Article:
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Artist Statement

My sculpture message is about joy and life and love. My sculptures reflect optimism and positivity and embrace a celebration of the human, having survived and thrived despite the odds. In a fragile and insecure world, there is still time to revel in the moment, a place for joy and excitement, and space for defiance and resilience. Without making an overt political statement, my sculptures still seek to be thought-provoking by presenting a message of survival and hope.

My sculpture stories mainly revolve around people’s relationships with each other and the world around them. My favorite subject is the parent and child, often prompted by images of my own children's childhoods that bubble up and re-surface under my fingers. The parent and child is an ancient symbol of hope and optimism.

I love exploring balance. My people are often on their toes, hopping or dancing, caught in a moment of time. Their precarious position creates a tension and movement in the piece, but I also like the lightness and whimsy that it brings for the viewer to share in and enjoy.

I like exploring the reduction of the human figure to its bare essentials using simple lines and flowing shapes. I try to tell the story with as little extraneous 'noise' as possible. That ideal comes partly from my graphic design training and the all-important "KISS" mantra (Keep It Simple Stupid), where less is more and negative space is vital, and also from my scriptwriting background where the best practice is to cut anything not essential to the story. Photography training has also contributed to my style in the areas of composition, texture and the use of light and shadow.

Surface texture is also a passion. Texture not only creates highlights and energy, but is a sign of individuality, a 'made by hand' statement in a world of mass-produced goods. On my ceramic pieces I use oxides to emphasise texture and on my metal work, i use coloured wax and patinas. All my ceramic pieces are one-offs while my metal sculptures are either one-offs using the lost wax method or a limited edition of ten*.

I start with a pencil drawing or a small clay 'maquette' or model. [Maquette comes from the Italian word macchietta or sketch, and originally from the Latin word macula or spot.] This part I do quickly and without too much thought, just trying to rapidly put the image in my mind down on paper or into clay before it escapes back into the cesspit! I'll sometimes do a whole series at once and put most of them aside for another day.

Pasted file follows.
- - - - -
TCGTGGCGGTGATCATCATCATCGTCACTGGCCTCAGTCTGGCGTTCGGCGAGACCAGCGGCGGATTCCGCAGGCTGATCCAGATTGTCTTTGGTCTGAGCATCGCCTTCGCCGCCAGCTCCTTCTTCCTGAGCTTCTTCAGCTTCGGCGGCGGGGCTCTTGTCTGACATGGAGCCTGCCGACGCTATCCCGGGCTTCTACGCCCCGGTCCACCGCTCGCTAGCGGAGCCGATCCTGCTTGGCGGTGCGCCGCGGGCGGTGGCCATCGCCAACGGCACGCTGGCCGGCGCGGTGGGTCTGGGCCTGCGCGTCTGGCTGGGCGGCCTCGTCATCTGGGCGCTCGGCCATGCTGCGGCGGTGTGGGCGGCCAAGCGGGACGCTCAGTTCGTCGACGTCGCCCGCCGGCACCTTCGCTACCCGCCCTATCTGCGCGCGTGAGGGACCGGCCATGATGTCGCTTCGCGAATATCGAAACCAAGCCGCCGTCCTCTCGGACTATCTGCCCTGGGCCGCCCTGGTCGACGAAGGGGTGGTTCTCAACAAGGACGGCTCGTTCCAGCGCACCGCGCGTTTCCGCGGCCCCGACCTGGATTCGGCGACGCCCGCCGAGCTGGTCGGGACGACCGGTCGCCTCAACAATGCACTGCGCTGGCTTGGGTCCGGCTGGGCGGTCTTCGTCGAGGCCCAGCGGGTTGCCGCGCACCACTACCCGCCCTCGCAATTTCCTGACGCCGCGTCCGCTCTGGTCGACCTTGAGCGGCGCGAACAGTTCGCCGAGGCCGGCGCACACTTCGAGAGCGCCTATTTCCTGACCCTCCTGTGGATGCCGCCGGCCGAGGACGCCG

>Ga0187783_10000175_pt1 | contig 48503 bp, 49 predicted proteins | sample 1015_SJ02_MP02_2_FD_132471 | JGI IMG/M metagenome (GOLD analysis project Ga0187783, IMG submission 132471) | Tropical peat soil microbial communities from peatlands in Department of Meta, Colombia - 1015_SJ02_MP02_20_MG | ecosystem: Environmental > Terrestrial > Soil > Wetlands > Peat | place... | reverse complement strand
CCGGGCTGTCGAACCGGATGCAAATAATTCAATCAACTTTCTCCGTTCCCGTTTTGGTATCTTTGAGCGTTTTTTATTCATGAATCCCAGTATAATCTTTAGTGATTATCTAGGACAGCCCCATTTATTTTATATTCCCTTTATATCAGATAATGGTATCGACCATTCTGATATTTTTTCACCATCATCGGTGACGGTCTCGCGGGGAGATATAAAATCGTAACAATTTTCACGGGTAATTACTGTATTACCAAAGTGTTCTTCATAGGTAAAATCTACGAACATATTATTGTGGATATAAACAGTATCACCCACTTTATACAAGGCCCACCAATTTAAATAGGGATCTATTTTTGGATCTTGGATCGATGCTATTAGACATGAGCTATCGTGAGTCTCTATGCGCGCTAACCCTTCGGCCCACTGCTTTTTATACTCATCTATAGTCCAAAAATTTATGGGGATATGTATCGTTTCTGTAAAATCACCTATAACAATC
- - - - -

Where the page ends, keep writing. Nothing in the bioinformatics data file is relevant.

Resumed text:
My finished sculptures are made from either rolled slabs of clay formed into hollow shells and fired in my kiln, or carved in wax which I send to a foundry to be cast in metal.

When I'm confronted by a big block of fresh clay or sticks of wax scattered on my bench, it's unnerving. Like a painter faced with a blank canvas, I'm consumed with doubt - how can anything come from such nothingness? But then I study my drawing or turn the maquette over in my hand and find a start point, a place to build on - and then magically, before I know it, a shape has started to form!

The maquette acts as a first draft for the larger piece and sometimes I will make 2 or 3 larger drafts of the same sculpture, making improvements from one to the next.

I enjoy the creativity inherent in these early stages where shapes and lines move quickly, but I also love the time-consuming finishing stage where the surface is finalised and time slows down. I transcend into a meditative state - often into the wee small hours of the night.

There's nothing I enjoy more!

Amanda was born in London and grew up in Sydney Australia. After majoring in sculpture in art studies in her final year of high school, she diverged to study film and scriptwriting at university and then travelled widely. In London, she returned to her life's passion by completing a certificate in sculpture at the Kensington and Chelsea College.

Back in Sydney, Amanda continued to develop her sculptural practice while running a graphic design business, attending workshops and TAFE courses to further explore sculpture methods and metal casting techniques. Ten years ago, after encouragement and mentoring from artist-teachers, she took the plunge and set up her own studio - and has now finally, and happily, 'found her place'!

Amanda has exhibited widely, been accepted into numerous competitions and has won many prizes. In the last 2 years she has won 1st prize in Figurative Sculpture at the Sydney Royal Arts, the Ewart Art Prize, and the Northbridge Art Prize and twice won prizes at the Sculptors Society Annual Awards. She has also won People’s Choice Awards at Bowral Sculpture Show, Sculpture on Clyde, Sculpture in the Valley, Sculpture Bermagui, Northern Beaches Art Prize and the Sydney Teapot Show.

Amanda is a committee member of The Sculptors Society, and a member of the Australian Ceramics Association and the Workshop Arts Centre. She is also the convenor of the popular Greenwich Village Arts Trail, held annually on the first weekend in November in northern Sydney.


* The mold is destroyed after ten castings. Making a mold for a limited edition is an essential tool for sculptors as casting in metal is such a labour-intensive and expensive process. Some well-known sculptures have multiple copies in galleries around the world!